Religion sanctifies common life. "Godliness is profitable unto all things." The body is not only the lodging place of the soul, but "the temple of the Holy Spirit." To supply it with food, to protect it from harm and dishonor—this is a religious duty, not so important as caring for the soul, but deriving its authority from the same source, and therefore not to be neglected. We glorify God not by ignoring the nature He gave, and which Christ shared, but by nourishing it as the clothing and instrument of the soul. We are to "glorify God in our body" as well as "in our spirit, which are His;" equally His, and therefore each, in its degree, to be cared for according to His purpose in regard to each.

Godliness was never intended to make a separation between our earthly and our spiritual life, but between both and sin; teaching us, not to distinguish things secular from things sacred, but to make all things sacred by faith and love; not to expect to secure happiness in heaven by giving ourselves pain on earth, as though the feast of eternity could be purchased by the fast of time, but, except where conscience intervenes, thankfully to use God's gifts for the "life that now is," as well as for "that which is to come." But while the necessities of the body are recognized, we are taught to be content with what is sufficient for our need, and not to desire what shall furnish our luxury. It is bread that we are taught to ask for. And though we may regard this term as comprehending whatever else we may need for the present life, yet it does suggest the simplest kind of provision.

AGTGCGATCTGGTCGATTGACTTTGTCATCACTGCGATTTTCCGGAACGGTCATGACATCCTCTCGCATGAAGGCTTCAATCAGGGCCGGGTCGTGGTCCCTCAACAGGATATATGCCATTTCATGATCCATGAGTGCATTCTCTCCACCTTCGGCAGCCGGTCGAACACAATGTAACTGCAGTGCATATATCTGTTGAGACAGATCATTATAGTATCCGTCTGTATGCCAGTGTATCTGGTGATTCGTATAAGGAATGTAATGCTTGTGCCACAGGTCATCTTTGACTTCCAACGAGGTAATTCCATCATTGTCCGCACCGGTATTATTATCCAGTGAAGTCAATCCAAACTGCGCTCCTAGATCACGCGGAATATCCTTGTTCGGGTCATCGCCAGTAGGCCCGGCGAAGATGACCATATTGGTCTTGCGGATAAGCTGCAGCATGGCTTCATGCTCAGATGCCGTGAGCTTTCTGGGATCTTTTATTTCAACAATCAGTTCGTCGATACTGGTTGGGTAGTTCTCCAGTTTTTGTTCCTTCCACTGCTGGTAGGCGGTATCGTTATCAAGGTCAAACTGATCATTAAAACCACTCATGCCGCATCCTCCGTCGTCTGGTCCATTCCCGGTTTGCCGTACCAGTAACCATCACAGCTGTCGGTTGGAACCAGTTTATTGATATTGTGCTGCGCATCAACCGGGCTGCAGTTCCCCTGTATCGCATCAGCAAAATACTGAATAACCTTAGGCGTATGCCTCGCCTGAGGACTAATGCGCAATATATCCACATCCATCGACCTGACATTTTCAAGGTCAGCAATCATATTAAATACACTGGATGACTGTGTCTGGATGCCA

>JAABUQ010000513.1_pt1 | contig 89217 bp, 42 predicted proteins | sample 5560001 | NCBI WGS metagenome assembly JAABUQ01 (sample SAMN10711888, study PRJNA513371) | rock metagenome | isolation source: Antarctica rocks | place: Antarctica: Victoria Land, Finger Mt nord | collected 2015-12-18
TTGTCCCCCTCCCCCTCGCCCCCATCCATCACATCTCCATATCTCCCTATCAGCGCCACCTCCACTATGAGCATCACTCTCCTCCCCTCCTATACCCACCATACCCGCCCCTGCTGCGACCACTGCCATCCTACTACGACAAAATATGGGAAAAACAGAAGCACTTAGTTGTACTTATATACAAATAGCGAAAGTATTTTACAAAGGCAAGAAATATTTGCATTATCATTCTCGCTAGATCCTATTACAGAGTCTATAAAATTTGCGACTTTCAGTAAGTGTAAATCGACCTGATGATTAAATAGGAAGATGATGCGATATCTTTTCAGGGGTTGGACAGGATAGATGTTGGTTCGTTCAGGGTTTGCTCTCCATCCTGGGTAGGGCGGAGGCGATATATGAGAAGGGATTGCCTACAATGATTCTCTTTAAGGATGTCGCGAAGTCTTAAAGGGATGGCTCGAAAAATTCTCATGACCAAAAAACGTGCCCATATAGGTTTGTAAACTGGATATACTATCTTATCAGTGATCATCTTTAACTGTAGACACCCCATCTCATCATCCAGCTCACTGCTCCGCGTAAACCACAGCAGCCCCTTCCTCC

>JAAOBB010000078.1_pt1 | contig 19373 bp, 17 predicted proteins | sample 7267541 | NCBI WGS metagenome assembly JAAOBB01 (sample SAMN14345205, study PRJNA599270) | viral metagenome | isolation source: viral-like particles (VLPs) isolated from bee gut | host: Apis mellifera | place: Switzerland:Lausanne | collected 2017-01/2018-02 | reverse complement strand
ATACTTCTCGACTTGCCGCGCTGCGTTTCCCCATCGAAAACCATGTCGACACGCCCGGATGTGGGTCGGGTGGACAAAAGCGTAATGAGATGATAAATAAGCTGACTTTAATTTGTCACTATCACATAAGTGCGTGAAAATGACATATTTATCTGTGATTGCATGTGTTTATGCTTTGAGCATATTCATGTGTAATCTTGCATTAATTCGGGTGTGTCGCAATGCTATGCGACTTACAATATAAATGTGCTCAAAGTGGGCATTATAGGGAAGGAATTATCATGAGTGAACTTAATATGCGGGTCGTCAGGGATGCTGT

Here then is a lesson of contentment, and a warning against extravagance. We are not to ask God for that which is merely to please the palate. What He gives we may use in moderation and gratitude, but we are not instructed to ask for more than daily bread, How often has undue pampering of appetite led Christians astray! "We had two common parents, Adam and Noah, and one failed by eating, and the other by drinking. These sins are natural to us. The throat is a slippery place, and had need be looked unto" (Manton). The apostle lamented the failures thus caused in the early Church—"For many walk, of whom I told you often, and now tell you even weeping, that they are the enemies of the cross of Christ, whose god is the belly." Some crave luxuries for ostentation. They must keep pace with society. They must not be outdone by their neighbors. Wholesome food, reasonable variety, moderate expenditure suited to their means—this is not enough. Viands are valued the more, the less they are seasonable; not for their suitableness, but for their rarity. Social communion cannot be enjoyed without a prodigal waste on one feast which may cripple the resources of the family for weeks to come, or may exceed the amount spent in bread for the hungry poor during a whole year. What a sarcasm on some of the feasts of professing Christians would be, as grace before meat, the prayer, "Give us this day our daily bread"!